Trillions of dollars wiped off world stocks, bond market tantrums, whip-sawing currency and commodities and the collapse of a few crypto empires – 2022 has been perhaps the most turbulent year investors have ever seen, and for good reason.
Tallying the final numbers is useful but doesn’t even come close to telling the whole story.
Yes, global equities are down $14 trillion and heading for their second worst year on record, but there have been nearly 300 interest rate hikes and a trio of 10 per cent-plus rallies in that time making the volatility freakish.
The main drivers have been the war in Ukraine, combined with rampant inflation as global economies broke out of the pandemic, but China remained shackled by it.
“We expect the world to slip into recession in early 2023 as the effects of high inflation and rising interest rates are felt,” said Bradley Saunders, assistant economist at Capital Economics.
Brent has fallen more than 15pc since early November and was trading around $84 a barrel on Friday as surging Covid-19 cases in China depressed the outlook for oil demand growth in the world’s largest crude oil importer.
US Treasuries and German bonds, the benchmarks of global borrowing markets and traditional go-to assets in troubled times, lost 16pc and 24pc respectively in dollar terms.
DoubleLine Capital’s Jeffery Gundlach, dubbed the ‘Bond King’ in the markets, says conditions got so ugly at points that his team found it almost impossible to trade for days at a time.
“There has been a buyer’s strike,” he said. “And understandably so because prices have just been going down until recently.”
Drama kicked in as soon as it became clear that Covid was not going to shutter the global economy again and the world’s most influential central bank, the US Federal Reserve, was serious about raising interest rates.
Ten-year Treasury yields jumped to 1.8pc from less than 1.5pc, knocking 5pc off MSCI’s world stocks index in January alone.
That yield is now at 3.68pc, stocks are down 20pc while oil prices surged 80pc before giving it all up. The Fed has delivered 400bps of hikes and the European Central Bank a record 250bps, despite saying this time last year it was unlikely to budge.
The dollar has risen almost 9pc against the main world currencies, and 12.5pc against the Japanese yen even after a last minute Bank of Japan surprise this week gave the yen a lift.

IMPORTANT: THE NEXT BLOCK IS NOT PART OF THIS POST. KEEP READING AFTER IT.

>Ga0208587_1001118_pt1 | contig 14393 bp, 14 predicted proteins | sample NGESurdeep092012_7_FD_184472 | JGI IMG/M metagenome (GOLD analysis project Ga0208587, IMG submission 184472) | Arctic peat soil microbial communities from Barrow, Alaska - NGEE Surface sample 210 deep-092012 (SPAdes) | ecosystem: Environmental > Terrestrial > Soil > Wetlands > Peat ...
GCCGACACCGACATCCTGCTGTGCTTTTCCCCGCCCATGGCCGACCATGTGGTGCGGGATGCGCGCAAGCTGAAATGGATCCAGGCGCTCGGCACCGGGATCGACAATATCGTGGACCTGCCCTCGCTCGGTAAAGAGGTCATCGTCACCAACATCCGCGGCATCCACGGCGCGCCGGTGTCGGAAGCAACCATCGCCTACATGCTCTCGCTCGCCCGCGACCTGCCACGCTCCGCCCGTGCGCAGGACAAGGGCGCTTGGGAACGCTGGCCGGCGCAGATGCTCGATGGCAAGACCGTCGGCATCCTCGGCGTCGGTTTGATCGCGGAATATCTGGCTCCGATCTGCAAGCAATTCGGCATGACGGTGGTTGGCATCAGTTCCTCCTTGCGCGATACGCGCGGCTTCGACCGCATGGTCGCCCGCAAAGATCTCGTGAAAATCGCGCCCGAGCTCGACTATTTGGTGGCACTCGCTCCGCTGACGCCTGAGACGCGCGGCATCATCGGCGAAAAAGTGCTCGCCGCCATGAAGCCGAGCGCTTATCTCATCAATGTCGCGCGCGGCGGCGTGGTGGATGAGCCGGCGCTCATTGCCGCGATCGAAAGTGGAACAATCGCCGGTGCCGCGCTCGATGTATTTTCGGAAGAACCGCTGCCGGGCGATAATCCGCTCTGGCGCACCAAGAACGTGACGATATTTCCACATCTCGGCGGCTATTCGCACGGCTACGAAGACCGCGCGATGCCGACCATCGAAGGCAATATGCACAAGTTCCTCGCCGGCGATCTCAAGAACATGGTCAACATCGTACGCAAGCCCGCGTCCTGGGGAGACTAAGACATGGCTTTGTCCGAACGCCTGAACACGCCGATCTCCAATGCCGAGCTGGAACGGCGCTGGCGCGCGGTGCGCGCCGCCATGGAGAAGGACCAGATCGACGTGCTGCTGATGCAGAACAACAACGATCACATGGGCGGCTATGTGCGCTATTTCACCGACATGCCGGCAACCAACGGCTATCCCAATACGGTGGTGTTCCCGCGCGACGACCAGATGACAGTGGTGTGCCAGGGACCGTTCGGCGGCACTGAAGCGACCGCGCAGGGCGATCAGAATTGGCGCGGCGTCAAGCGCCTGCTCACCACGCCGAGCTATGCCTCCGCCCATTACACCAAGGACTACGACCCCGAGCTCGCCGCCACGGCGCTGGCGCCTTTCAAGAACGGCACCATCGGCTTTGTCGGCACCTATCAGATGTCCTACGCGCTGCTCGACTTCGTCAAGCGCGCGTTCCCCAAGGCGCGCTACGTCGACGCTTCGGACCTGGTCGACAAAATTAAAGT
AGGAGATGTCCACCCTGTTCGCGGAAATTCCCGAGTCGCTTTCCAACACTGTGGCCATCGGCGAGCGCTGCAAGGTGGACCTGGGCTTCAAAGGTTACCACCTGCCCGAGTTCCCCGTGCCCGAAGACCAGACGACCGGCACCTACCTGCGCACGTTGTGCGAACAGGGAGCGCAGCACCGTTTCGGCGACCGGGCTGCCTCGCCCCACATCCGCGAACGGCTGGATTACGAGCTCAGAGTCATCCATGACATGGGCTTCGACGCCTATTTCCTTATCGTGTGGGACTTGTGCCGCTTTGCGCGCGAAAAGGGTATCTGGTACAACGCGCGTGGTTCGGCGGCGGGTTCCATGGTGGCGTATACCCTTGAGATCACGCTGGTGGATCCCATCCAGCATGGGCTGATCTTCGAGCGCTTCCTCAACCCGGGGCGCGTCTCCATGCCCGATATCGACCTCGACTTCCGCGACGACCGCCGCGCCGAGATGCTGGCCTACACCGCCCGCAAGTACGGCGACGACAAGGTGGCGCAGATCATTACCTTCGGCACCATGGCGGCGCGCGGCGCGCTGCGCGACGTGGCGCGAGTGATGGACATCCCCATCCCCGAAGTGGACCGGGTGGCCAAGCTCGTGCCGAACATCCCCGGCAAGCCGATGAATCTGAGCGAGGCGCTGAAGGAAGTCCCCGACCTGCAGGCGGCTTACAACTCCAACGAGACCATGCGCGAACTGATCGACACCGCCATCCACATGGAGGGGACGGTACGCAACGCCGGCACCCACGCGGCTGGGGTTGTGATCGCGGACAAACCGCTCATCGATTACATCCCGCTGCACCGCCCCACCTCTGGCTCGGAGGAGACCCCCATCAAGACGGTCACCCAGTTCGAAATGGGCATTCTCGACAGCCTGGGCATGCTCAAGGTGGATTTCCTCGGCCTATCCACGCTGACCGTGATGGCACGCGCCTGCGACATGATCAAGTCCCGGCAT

In emerging markets, Türkiye’s inflation and monetary policy problems have cost the lira another 28pc, but its stock market is the best performer in the world.
Hard-pressed Egypt devalued its currency more than 36pc. Ghana’s cedi crashed 60pc as it has joined Sri Lanka in default. Despite being well down from its June highs, Russia’s rouble is still the world’s second-best performing currency supported by Moscow’s capital controls. It was initially smashed after the invasion of Ukraine.
“If you ask me what will happen next year I really couldn’t tell you,” said Close Brothers Asset Management’s Chief Investment Officer Robert Alster, who, like many, also pointed to the pummeling the pound and British bond markets took when the short-lived government of Liz Truss flirted with an unfunded spending splurge.
Ten-year gilt yields soared over 100 bps and the pound lost 9pc in a matter of days – moves the scale of which are rare in major markets.
The surge in rates has also taken $3.6trn off the tech titans. Facebook and Tesla have both haemorrhaged more than 60pc while Alphabet’s Google and Amazon are respectively down 40pc and 50pc.
Chinese stocks have staged a late rally thanks to signs that its zero-Covid policy’s days are numbered but they are still down 25pc and emerging market ‘hard currency’ government debt will notch its first ever back-to-back loss.
Initial public offerings and bond sales have also slumped almost everywhere apart from the Middle East, while commodities have been the best performing asset class for a second consecutive year.
Natural gas’ more than 50pc rise is the best overall in that group, albeit largely due to the war in Ukraine which had hoisted prices 140pc at one point.
Mounting recession worries along with the West’s plan to stop buying Russian oil mean Brent has given back the entire 80pc it made in the first quarter, as have wheat and corn.
The cryptomarket has been even more chaotic. Bitcoin ends 2022 robbed of its cocktail of cheap money and leveraged bets.
The pre-eminent cryptocurrency has lost 60pc of its value, while the wider crypto market has shrunk by $1.4trn, squashed by the collapse of Sam Bankman-Fried’s FTX empire, Celsius and supposed ‘stablecoins’ terraUSD and Luna.